I will never get tired of warning that the next step in the plan to seize control of all state institutions is subjugating al-Azhar, one of the most important guarantees of the civilian and moderate character of the state. A civilian state, in fact, would not exclude the most prominent religious institution that constitutes an integral part of Egyptian history and the same applies to the Egyptian church. It is important for al-Azhar to maintain its independence from politics and to resist attempts by the new rulers to control it as part of their comprehensive plane to monopolize power in all state institutions and dwarf the role of its scholars, particularly its Grand Imam Dr. Ahmed al-Tayeb.
No public figure was welcomed in his official position like Tayeb. Even though there had been objections to his appointment at the time, those disappeared in the midst of the enthusiasm with which he was greeted owing to his pleasant traits and to hopes that he will restore al-Azhar to its historic status that has earned it respect all over the world.
I personally admired Tayeb since he was the grand mufti. I met him in his office back then and saw in him a true Egyptian, not only because of the kindness that shows on his face, but also because of how representative he is of Egyptian history, culture, and tolerance. That is why I hoped that he would be chosen as the grand imam of al-Azhar.
The plan to control al-Azhar, which prioritizes the ouster of its grand imam, is part of a larger Brotherhood-ization strategy that does not miss a chance to achieve its goals.Abdel Latif el-Menawy
Tayeb’s character combines traits that might be seen as contradictory yet turn out to be extremely harmonious, for he is a mixture of the strictness of Upper Egypt, from which he hails, and the flexibility and tolerance of a city dweller. He is also as ascetic as the Sufis to which he belongs. His family is financially modest yet very distinguished on the scientific and social levels. Almost all his ancestors were scholars and he says that he inherited his traits from his great grandfather, the venerable scholar who died in 1956 at the age of 100. The southern town from which he comes, called al-Qarna, is neither a village nor a city but a blend of both as well as Egypt’s successive civilizations starting with the Pharaohs.
Therefore, Tayeb is a product of the deeply-rooted Egyptian culture, known for its moderation, and closely related to Sufism, which started in Egypt, and his thoughts are inspired by the true spirit of Islam.
The plan to control al-Azhar, which prioritizes the ouster of its grand imam, is part of a larger Brotherhood-ization strategy that does not miss a chance to achieve its goals. That is why the incident in which several students at al-Azhar got food poisoning offered the perfect opportunity to call upon Tayeb to resign. They are talking here about political responsibility, the same concept of which we talked when our soldiers were killed in Sinai or when more Egyptians were killed during clashes in front of the presidential place or in Port Said. If the political responsibility argument was applied on those and other incidents, officials of the current regime, on top of whom is the president, should have been held accountable.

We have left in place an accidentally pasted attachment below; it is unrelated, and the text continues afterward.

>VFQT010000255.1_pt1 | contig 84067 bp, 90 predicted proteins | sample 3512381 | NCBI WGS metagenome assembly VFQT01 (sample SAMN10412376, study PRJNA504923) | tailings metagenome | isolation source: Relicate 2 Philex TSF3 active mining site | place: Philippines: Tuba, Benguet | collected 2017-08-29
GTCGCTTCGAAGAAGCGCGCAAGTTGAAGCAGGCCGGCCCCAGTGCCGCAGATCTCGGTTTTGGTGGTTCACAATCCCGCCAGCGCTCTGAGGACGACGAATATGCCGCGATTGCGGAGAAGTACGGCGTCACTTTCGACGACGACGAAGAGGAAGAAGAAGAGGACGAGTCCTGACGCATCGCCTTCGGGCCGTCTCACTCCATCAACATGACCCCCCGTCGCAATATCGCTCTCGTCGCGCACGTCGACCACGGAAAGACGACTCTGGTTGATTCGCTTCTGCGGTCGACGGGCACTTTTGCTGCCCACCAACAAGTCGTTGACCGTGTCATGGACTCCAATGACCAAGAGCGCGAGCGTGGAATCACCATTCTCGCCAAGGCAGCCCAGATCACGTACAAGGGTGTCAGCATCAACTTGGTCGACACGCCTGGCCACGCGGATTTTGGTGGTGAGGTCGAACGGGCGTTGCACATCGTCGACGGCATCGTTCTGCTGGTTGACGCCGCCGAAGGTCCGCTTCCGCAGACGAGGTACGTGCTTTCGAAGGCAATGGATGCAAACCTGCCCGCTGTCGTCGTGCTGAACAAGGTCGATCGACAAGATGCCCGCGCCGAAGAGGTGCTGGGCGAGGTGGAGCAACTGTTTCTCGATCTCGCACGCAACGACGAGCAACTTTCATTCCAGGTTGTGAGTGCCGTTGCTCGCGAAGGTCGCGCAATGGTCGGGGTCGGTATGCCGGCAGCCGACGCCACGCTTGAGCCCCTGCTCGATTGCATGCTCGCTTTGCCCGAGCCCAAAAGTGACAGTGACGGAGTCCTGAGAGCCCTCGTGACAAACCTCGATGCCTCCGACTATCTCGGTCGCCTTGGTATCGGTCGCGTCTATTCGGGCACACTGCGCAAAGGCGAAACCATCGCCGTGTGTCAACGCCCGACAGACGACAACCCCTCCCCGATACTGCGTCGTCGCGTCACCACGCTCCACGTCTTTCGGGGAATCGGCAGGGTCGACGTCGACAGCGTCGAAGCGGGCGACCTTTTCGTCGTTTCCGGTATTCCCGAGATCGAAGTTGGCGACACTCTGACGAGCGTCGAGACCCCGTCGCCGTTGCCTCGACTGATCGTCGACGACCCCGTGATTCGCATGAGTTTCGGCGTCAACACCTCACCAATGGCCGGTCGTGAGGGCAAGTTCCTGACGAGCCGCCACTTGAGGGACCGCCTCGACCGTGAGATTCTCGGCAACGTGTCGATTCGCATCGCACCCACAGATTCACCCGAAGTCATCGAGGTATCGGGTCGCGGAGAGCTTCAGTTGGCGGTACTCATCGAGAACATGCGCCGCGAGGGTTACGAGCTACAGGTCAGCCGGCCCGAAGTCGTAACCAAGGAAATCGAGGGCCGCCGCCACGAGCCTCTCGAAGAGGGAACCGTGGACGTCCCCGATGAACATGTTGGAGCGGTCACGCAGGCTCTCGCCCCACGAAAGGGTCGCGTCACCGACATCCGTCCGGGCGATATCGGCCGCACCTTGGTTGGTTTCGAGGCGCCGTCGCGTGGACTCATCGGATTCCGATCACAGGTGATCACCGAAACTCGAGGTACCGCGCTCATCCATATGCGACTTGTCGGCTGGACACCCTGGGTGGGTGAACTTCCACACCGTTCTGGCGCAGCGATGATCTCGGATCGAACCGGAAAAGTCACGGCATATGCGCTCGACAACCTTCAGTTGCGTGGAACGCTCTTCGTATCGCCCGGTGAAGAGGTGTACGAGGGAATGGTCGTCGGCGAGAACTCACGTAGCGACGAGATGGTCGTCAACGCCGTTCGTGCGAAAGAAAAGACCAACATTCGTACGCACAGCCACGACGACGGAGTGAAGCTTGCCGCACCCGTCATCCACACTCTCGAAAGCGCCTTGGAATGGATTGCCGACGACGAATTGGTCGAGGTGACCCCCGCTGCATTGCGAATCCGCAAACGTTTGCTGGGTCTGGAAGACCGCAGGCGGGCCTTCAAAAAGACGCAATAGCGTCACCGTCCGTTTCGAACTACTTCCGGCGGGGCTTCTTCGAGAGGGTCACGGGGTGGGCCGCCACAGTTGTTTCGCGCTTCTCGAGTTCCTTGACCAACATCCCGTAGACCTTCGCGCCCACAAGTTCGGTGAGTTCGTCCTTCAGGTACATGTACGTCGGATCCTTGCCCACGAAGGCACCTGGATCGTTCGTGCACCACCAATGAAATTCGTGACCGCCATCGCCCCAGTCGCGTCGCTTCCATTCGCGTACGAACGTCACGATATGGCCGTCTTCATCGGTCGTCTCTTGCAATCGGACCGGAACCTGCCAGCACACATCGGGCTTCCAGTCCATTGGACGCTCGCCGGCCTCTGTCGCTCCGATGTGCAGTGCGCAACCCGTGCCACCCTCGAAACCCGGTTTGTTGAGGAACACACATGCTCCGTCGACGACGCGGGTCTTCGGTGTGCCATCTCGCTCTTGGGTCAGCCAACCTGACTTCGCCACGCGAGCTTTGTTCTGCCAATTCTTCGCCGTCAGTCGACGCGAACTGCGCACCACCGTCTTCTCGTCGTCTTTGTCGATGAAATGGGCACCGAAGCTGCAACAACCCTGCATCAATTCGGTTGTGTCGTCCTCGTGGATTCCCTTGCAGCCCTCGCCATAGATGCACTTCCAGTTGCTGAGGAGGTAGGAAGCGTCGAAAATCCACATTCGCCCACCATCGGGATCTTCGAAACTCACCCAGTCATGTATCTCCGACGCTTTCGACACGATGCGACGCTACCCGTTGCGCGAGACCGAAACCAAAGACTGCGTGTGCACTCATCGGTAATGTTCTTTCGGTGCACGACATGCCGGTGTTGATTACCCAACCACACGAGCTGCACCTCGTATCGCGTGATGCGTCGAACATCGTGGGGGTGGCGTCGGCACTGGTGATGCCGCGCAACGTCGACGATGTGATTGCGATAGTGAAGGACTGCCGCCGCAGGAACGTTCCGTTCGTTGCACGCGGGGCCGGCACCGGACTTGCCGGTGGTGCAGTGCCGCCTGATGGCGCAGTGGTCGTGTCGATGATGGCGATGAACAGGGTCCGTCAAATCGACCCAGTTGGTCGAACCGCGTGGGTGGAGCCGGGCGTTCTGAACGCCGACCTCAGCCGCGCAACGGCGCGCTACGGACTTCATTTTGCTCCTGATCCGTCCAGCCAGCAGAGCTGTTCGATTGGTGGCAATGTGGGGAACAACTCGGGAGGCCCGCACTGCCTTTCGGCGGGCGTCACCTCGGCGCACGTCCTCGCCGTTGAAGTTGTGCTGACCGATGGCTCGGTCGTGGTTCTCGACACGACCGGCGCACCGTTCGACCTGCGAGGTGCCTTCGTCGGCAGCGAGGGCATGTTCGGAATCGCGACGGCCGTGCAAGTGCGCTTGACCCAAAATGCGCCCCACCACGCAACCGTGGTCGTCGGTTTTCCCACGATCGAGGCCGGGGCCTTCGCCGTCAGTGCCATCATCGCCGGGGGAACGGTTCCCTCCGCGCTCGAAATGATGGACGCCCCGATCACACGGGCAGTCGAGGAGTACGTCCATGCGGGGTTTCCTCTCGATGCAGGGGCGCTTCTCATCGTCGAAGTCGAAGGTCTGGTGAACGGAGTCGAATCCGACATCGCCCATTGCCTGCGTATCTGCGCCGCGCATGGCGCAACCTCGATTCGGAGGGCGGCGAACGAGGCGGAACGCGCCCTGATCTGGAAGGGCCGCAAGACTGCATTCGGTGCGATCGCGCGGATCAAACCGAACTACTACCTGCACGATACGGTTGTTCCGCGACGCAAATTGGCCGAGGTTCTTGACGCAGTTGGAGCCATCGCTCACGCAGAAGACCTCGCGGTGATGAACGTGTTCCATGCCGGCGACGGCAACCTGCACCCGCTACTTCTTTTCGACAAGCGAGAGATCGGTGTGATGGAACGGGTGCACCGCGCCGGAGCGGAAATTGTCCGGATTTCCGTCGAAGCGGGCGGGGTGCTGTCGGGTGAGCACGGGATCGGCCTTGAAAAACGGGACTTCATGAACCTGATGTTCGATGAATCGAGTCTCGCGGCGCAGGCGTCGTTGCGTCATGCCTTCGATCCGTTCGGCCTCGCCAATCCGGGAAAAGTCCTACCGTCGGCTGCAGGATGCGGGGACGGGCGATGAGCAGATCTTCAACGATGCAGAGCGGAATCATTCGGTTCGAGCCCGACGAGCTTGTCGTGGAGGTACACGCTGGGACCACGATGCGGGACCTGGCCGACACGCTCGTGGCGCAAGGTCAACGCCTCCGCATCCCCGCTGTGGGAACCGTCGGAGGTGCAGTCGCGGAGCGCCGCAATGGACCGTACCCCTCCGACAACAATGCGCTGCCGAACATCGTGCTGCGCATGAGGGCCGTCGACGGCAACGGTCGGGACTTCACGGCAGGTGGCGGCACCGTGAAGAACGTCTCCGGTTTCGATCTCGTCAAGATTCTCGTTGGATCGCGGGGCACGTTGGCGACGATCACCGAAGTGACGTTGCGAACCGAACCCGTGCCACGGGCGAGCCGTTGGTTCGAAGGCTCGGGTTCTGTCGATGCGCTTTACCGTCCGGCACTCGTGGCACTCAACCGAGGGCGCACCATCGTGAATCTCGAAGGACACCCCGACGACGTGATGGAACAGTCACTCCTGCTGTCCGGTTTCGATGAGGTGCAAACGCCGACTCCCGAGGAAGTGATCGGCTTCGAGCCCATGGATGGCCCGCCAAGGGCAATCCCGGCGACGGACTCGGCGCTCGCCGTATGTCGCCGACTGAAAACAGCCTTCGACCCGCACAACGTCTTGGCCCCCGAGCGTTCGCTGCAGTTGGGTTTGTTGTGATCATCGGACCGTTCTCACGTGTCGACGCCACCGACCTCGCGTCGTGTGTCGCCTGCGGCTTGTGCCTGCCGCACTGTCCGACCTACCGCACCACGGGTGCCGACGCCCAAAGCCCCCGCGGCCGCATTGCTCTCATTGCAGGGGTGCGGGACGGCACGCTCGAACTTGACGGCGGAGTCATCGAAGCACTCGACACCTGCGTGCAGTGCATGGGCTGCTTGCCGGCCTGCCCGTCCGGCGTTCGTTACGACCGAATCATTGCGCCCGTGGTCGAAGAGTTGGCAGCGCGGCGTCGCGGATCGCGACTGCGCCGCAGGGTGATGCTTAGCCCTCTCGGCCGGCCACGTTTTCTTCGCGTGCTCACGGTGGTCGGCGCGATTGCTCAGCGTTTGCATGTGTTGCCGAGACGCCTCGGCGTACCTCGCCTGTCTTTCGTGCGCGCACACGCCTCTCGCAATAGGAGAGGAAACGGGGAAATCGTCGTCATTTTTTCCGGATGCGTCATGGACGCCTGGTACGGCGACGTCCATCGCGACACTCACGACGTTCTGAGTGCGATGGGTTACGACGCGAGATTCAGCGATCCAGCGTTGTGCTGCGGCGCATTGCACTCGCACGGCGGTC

It is important now to stress the importance of al-Azhar and its grand imam in the Egyptian state as the institution that represents the Egyptian culture away from political and partisan affiliations. It is also important to protect al-Azhar from becoming one of the bounties the new rulers are attempting to win and to defend the grand imam as an integral component of this institution.
The first steps towards restoring the dignity of al-Azhar grand imam involve stressing his position in state protocol. The grand imam receives officials and is the representative of al-Azhar with all what this institution stands for.
This is not about defending a person, but defending a value in order to protect the nation from those who are trying to change its features. Very few remaining voices and institutions are still trying to protect the Egyptian state as we have known it and as we hope to see it. Al-Azhar is one of those. That is why it has now become a national duty to protect and defend al-Azhar.
Abdel Latif el-Menawy is an author, columnist and multimedia journalist who has covered conflicts around the world. He is the author of "Tahrir: the last 18 days of Mubarak," a book he wrote as an eyewitness to events during the 18 days before the stepping down of former Egyptian President Hosni Mubarak. Menawy’s most recent public position was head of Egypt’s News Center. He is a member of the National Union of Journalists in the United Kingdom, and the Egyptian Journalists Syndicate. He can be found on Twitter @ALMenawy